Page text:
Warner Bros. is telling me they still haven’t decided when to release Clint Eastwood’s second Iwo Jima movie — the Japanese language Letters from Iwo Jima. Despite what Variety editor Peter Bart wrote on 9.3.06 with Clint’s apparent input (i.e., that Flags of Our Fathers “will open Oct. 20” [and then] Letters From Iwo Jima will open two months later“), I’ve been told that senior Warner Bros, distribution execs intend to open Letters sometime in January ’07, or perhaps even later…but they aren’t sure when.
All I could get from a Warner Bros. publicity rep today was two things: (a) “I know absolutely nothing …as soon as I do I’ll call you” and (b) an acknowledgement of a possible difference of opinion between the Eastwood camp and the Warner Bros. team about when it would be best to open Letters.
I asked why Bart, who’s friendly with Eastwood and clearly seemed to have spoken to him before writing his piece, would write that “Letters will open “two months later” following the 10.20 Flags debut — or roughly 12.20. “Sometimes the wishes of the filmmaker aren’t the same as the wishes of the studio,” came the reply.
WB distribution brass screened Letters last Wednesday, I’m told, and presumably met not long after to discuss their plans for the film’s distribution. They’ve now had at least three business days to think things through, and yet there’s stll no decision. How many days do they need?, I asked. Do they need to go up to the wilds of eastern Utah and camp out and talk about it a few more days? Why don’t they just decide and pull the trigger already?
The idea in releasing Letters from Iwo Jima in early ’07 is that it might split Best Picture votes away from Flags of Our Fathers. Trust me, the odds against that happening are very high. Call it xenophobia or call it native loyalty, but a Japanese-language, Japanese-soldier movie meant to be considered alongside an American war movie about American soldiers in the same theatre of battle s going to be regarded as strictly backup .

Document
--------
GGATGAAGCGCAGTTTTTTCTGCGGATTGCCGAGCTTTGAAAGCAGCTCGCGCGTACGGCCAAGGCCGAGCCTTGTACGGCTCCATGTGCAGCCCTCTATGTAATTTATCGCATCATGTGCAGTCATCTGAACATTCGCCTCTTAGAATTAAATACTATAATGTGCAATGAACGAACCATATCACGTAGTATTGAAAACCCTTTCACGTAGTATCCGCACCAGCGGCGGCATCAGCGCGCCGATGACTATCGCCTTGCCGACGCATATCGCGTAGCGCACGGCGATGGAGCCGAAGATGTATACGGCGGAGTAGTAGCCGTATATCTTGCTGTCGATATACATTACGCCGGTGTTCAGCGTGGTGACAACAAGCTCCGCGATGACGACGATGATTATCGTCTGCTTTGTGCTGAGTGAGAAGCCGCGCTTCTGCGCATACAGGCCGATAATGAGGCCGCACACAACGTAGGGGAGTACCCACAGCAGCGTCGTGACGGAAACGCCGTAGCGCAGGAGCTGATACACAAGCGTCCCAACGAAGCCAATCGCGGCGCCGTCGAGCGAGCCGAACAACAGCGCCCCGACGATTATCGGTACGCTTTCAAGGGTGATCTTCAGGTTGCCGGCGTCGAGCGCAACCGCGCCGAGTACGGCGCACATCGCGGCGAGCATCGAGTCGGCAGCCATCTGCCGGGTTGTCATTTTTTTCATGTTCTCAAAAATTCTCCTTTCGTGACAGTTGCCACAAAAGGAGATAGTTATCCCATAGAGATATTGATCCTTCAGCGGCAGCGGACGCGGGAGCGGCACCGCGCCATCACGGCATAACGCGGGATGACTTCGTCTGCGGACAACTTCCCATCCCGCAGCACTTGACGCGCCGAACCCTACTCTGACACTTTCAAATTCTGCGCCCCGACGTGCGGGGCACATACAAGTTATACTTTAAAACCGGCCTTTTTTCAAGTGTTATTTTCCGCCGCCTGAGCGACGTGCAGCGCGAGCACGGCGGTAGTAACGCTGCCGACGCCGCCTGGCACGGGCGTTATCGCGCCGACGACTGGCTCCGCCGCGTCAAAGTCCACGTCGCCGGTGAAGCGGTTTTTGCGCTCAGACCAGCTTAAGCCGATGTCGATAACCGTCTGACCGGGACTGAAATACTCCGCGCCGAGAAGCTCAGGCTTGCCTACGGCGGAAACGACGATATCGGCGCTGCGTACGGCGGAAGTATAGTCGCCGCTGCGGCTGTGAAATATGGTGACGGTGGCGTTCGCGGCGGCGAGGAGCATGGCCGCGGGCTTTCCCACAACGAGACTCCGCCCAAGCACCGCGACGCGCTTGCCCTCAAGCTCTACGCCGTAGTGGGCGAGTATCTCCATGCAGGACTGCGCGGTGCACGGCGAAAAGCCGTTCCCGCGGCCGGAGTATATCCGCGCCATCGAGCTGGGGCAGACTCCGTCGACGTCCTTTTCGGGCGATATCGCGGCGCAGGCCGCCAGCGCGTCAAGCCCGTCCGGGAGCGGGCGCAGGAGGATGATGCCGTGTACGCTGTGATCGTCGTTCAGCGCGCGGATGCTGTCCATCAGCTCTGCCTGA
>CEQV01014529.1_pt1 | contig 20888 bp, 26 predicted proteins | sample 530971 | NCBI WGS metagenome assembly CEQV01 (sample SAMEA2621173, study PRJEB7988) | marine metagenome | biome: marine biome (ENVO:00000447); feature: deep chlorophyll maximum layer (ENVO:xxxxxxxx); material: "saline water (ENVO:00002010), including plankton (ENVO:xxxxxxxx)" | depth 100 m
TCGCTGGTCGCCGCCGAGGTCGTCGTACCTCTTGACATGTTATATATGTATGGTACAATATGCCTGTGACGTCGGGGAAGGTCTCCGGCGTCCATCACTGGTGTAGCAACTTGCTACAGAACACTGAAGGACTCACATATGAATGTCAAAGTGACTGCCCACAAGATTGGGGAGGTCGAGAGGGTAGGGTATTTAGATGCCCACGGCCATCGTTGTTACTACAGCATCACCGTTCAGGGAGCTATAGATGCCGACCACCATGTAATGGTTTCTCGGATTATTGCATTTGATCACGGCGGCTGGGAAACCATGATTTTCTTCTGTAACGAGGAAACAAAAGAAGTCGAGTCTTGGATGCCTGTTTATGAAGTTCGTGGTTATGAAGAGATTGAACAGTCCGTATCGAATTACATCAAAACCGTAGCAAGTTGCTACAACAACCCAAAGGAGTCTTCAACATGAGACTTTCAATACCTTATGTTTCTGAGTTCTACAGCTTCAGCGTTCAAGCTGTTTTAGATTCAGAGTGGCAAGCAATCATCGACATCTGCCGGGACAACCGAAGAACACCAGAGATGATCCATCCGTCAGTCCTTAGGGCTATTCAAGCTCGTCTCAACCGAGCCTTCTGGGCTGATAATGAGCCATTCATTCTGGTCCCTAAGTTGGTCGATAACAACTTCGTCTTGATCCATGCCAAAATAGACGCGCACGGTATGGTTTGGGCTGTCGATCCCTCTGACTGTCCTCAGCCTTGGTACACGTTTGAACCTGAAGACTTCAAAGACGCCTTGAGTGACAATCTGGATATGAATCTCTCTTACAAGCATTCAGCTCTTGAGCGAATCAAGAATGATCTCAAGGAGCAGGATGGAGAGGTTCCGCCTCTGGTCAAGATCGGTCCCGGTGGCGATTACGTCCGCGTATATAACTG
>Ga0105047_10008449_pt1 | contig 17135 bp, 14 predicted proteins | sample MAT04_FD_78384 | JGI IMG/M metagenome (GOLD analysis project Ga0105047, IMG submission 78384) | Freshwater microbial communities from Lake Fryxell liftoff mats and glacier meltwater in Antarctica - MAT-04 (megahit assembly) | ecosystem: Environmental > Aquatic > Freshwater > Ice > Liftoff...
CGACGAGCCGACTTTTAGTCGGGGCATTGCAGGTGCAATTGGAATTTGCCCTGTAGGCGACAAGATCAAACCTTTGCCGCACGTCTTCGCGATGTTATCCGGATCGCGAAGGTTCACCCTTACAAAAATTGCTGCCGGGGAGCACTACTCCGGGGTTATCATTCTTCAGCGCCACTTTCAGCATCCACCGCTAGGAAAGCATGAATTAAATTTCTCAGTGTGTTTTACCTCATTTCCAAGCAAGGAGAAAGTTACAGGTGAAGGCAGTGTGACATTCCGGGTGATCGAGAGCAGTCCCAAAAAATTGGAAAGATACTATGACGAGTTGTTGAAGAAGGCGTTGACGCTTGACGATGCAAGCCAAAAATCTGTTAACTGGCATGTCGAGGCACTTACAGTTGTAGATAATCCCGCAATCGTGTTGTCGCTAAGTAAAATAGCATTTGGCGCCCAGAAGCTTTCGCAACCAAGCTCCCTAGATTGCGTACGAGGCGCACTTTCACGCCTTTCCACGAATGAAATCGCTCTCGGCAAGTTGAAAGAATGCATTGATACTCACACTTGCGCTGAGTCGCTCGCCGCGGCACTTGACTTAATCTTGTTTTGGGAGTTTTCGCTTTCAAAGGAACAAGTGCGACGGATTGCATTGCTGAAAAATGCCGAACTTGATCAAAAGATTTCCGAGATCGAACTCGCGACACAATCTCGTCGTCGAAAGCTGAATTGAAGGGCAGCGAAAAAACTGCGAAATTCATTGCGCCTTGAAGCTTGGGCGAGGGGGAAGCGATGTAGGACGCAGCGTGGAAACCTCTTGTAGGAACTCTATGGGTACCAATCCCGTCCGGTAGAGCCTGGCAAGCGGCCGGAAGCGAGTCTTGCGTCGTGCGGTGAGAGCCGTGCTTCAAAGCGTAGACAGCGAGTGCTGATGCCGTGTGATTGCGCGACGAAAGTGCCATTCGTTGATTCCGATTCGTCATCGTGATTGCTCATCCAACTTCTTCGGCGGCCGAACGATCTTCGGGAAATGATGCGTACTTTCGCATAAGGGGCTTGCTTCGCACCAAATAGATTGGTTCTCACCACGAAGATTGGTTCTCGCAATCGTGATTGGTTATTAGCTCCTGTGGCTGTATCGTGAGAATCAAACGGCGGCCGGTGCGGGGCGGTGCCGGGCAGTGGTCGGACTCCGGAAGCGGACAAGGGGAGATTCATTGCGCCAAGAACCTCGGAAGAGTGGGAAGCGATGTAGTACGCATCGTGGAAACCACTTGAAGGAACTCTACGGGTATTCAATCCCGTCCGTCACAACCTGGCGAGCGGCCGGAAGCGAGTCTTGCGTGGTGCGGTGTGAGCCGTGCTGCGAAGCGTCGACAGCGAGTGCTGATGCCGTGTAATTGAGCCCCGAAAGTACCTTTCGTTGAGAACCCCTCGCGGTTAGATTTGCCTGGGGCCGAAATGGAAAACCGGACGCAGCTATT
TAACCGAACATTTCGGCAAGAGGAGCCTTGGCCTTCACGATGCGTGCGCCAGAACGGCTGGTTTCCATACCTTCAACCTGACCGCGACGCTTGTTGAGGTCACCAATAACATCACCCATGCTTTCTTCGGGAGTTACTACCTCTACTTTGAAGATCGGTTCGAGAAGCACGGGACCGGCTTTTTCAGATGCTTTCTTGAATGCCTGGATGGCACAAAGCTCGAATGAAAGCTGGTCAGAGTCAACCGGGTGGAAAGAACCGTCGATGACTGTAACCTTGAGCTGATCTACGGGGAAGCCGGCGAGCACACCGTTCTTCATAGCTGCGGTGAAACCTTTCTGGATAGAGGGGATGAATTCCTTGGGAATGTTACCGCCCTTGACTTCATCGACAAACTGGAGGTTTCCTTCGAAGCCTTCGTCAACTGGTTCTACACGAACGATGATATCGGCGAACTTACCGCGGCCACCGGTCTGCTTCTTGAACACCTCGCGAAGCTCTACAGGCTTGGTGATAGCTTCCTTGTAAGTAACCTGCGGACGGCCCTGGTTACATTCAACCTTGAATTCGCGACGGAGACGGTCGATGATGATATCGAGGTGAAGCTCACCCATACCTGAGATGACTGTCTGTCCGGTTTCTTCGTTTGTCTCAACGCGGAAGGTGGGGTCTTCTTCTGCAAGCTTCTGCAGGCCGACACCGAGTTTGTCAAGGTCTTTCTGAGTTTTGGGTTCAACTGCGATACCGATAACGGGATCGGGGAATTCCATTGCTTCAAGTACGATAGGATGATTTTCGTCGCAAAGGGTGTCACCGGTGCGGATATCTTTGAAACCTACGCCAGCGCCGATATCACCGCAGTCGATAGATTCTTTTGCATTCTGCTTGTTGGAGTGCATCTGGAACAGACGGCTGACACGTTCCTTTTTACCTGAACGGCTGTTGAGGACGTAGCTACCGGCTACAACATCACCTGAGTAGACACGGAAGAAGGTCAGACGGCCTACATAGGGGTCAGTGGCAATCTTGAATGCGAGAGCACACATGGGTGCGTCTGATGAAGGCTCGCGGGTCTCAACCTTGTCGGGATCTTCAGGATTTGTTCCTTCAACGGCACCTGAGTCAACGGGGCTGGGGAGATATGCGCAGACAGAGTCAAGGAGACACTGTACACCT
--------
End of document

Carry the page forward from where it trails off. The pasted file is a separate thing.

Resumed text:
I wrote a couple of days ago that Flags of Our Fathers and Letters From Iwo Jima “are joined-at-the-hip movies — same war backdrop, same battle, same director, same color scheme. Some of the same incidents, according to Peter Bart’s 9.3.06 Variety piece, are depicted in both.
“How, given all this, can they not be considered as a single unified work? What person with any respect for what Eastwood has apparently constructed here would argue for Flags to be released on 10.20.06 and Letters to be released in January ’07, which would mean that the latter wouldn’t qualify as a ’06 Best Picture candidate? Especially given one guy’s view that the Japanese film is the ‘better’ work?”
“The humiliating box office returns for All the King’s Men may have trickled in over the weekend (a pathetic $3.8 million), but the death knell sounded almost a year ago and unintentionally came out of its producers’ mouths. When Sony Pictures announced, just two months before the film’s planned Christmastime release, that its opening would be pushed into the next year, the official reason was that more time was needed to complete the editing and score.
“But the unmistakable message sent to savvy audiences (that means everyone now) was: This movie is in trouble,” begins a 9.26 Caryn James piece in the New York Times.
“The studio ignored one of the harshest realities of movie marketing today: It’s almost impossible to recover from bad buzz. Studios wield their marketing campaigns as they always have, priming audiences to expect the best. But with the media following every twist of a movie’s progress, viewers head to theaters loaded with behind-the-scenes information. A current television spot for the Ashton Kutcher-Kevin Costner action film, The Guardian (opening Friday), actually flaunts its preview audience test scores, calling it ‘one of the best-playing and highest-scoring movies in the history of Touchstone Pictures.'”
“Even insidery advertising campaigns, though, can’t change the fact that blogs, television infotainment and mainstream entertainment reporting can amount to an anti-marketing campaign, priming audiences for the worst.”